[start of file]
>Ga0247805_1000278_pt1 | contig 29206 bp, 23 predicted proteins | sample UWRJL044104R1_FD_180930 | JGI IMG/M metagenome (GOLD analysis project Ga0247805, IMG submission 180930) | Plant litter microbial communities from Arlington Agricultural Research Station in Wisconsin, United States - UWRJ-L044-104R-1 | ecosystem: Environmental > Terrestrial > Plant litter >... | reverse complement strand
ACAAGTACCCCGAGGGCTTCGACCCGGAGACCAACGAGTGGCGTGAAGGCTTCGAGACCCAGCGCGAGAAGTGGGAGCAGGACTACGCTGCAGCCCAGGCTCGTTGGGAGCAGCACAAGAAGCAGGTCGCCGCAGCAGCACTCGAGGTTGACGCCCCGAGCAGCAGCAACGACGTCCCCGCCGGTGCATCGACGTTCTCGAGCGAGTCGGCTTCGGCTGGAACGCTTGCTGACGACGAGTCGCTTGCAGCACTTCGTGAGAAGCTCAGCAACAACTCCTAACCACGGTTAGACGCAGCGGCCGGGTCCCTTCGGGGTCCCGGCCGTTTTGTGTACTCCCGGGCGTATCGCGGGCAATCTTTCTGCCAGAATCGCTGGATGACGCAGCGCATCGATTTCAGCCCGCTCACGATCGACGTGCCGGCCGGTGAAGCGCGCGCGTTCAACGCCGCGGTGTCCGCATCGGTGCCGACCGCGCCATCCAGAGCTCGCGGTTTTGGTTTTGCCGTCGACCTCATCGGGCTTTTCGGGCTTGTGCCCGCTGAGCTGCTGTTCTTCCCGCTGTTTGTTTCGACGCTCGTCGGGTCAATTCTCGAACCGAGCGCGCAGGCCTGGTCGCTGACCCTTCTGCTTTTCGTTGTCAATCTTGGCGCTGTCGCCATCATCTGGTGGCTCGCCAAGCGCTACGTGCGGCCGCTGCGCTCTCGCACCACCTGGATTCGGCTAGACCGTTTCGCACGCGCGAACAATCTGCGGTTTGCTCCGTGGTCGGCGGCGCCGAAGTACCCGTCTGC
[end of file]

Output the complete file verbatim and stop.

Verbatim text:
>Ga0247805_1000278_pt1 | contig 29206 bp, 23 predicted proteins | sample UWRJL044104R1_FD_180930 | JGI IMG/M metagenome (GOLD analysis project Ga0247805, IMG submission 180930) | Plant litter microbial communities from Arlington Agricultural Research Station in Wisconsin, United States - UWRJ-L044-104R-1 | ecosystem: Environmental > Terrestrial > Plant litter >... | reverse complement strand
ACAAGTACCCCGAGGGCTTCGACCCGGAGACCAACGAGTGGCGTGAAGGCTTCGAGACCCAGCGCGAGAAGTGGGAGCAGGACTACGCTGCAGCCCAGGCTCGTTGGGAGCAGCACAAGAAGCAGGTCGCCGCAGCAGCACTCGAGGTTGACGCCCCGAGCAGCAGCAACGACGTCCCCGCCGGTGCATCGACGTTCTCGAGCGAGTCGGCTTCGGCTGGAACGCTTGCTGACGACGAGTCGCTTGCAGCACTTCGTGAGAAGCTCAGCAACAACTCCTAACCACGGTTAGACGCAGCGGCCGGGTCCCTTCGGGGTCCCGGCCGTTTTGTGTACTCCCGGGCGTATCGCGGGCAATCTTTCTGCCAGAATCGCTGGATGACGCAGCGCATCGATTTCAGCCCGCTCACGATCGACGTGCCGGCCGGTGAAGCGCGCGCGTTCAACGCCGCGGTGTCCGCATCGGTGCCGACCGCGCCATCCAGAGCTCGCGGTTTTGGTTTTGCCGTCGACCTCATCGGGCTTTTCGGGCTTGTGCCCGCTGAGCTGCTGTTCTTCCCGCTGTTTGTTTCGACGCTCGTCGGGTCAATTCTCGAACCGAGCGCGCAGGCCTGGTCGCTGACCCTTCTGCTTTTCGTTGTCAATCTTGGCGCTGTCGCCATCATCTGGTGGCTCGCCAAGCGCTACGTGCGGCCGCTGCGCTCTCGCACCACCTGGATTCGGCTAGACCGTTTCGCACGCGCGAACAATCTGCGGTTTGCTCCGTGGTCGGCGGCGCCGAAGTACCCGTCTGC